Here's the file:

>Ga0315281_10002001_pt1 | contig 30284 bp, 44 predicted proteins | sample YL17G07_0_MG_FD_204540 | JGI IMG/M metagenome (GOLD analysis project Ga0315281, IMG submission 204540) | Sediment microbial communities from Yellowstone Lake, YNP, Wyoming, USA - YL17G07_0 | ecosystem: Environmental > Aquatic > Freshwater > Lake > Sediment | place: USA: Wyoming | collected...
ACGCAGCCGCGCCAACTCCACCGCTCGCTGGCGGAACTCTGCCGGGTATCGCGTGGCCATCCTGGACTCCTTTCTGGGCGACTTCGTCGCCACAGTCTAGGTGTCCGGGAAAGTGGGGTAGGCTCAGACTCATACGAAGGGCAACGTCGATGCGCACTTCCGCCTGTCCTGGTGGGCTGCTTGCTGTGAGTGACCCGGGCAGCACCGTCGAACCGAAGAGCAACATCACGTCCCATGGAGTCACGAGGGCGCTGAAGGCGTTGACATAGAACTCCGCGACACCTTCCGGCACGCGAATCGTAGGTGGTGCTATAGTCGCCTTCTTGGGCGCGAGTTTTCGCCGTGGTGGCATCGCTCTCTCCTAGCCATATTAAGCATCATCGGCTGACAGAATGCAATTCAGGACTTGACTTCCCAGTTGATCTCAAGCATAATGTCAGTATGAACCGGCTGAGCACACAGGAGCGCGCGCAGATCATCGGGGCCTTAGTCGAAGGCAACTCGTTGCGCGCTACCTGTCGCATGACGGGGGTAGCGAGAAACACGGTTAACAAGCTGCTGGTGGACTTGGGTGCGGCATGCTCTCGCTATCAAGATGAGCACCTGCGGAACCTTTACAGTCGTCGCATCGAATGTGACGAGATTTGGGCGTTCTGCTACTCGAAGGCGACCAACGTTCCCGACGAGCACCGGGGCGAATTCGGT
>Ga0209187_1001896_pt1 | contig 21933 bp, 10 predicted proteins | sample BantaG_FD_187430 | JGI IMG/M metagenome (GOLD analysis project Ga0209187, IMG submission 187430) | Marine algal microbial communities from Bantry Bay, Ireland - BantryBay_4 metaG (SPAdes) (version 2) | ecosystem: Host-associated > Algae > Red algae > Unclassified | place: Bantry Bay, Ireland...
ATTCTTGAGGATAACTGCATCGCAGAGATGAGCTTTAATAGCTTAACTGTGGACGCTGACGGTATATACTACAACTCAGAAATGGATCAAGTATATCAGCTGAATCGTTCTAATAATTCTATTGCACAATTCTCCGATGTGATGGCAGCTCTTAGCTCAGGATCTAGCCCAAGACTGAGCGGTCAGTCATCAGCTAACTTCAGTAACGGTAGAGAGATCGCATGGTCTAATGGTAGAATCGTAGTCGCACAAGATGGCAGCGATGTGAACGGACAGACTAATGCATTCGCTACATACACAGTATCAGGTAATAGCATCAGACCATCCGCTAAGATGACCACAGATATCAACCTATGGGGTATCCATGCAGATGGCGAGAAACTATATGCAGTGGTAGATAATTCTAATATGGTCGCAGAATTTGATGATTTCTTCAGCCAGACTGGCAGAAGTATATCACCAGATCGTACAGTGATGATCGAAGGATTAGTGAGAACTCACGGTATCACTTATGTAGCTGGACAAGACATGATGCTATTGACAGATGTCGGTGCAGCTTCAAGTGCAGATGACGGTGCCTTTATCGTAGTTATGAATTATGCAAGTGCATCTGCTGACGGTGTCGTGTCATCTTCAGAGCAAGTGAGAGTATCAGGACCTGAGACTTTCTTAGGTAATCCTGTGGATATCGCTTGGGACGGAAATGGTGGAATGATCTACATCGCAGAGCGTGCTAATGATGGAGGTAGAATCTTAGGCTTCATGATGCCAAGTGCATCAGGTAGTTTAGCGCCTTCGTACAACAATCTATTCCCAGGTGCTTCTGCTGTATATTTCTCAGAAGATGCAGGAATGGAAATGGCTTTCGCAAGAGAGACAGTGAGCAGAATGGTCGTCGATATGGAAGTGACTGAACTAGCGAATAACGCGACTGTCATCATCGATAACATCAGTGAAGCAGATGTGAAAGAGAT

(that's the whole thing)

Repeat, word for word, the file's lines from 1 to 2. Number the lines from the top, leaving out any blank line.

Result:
>Ga0315281_10002001_pt1 | contig 30284 bp, 44 predicted proteins | sample YL17G07_0_MG_FD_204540 | JGI IMG/M metagenome (GOLD analysis project Ga0315281, IMG submission 204540) | Sediment microbial communities from Yellowstone Lake, YNP, Wyoming, USA - YL17G07_0 | ecosystem: Environmental > Aquatic > Freshwater > Lake > Sediment | place: USA: Wyoming | collected...
ACGCAGCCGCGCCAACTCCACCGCTCGCTGGCGGAACTCTGCCGGGTATCGCGTGGCCATCCTGGACTCCTTTCTGGGCGACTTCGTCGCCACAGTCTAGGTGTCCGGGAAAGTGGGGTAGGCTCAGACTCATACGAAGGGCAACGTCGATGCGCACTTCCGCCTGTCCTGGTGGGCTGCTTGCTGTGAGTGACCCGGGCAGCACCGTCGAACCGAAGAGCAACATCACGTCCCATGGAGTCACGAGGGCGCTGAAGGCGTTGACATAGAACTCCGCGACACCTTCCGGCACGCGAATCGTAGGTGGTGCTATAGTCGCCTTCTTGGGCGCGAGTTTTCGCCGTGGTGGCATCGCTCTCTCCTAGCCATATTAAGCATCATCGGCTGACAGAATGCAATTCAGGACTTGACTTCCCAGTTGATCTCAAGCATAATGTCAGTATGAACCGGCTGAGCACACAGGAGCGCGCGCAGATCATCGGGGCCTTAGTCGAAGGCAACTCGTTGCGCGCTACCTGTCGCATGACGGGGGTAGCGAGAAACACGGTTAACAAGCTGCTGGTGGACTTGGGTGCGGCATGCTCTCGCTATCAAGATGAGCACCTGCGGAACCTTTACAGTCGTCGCATCGAATGTGACGAGATTTGGGCGTTCTGCTACTCGAAGGCGACCAACGTTCCCGACGAGCACCGGGGCGAATTCGGT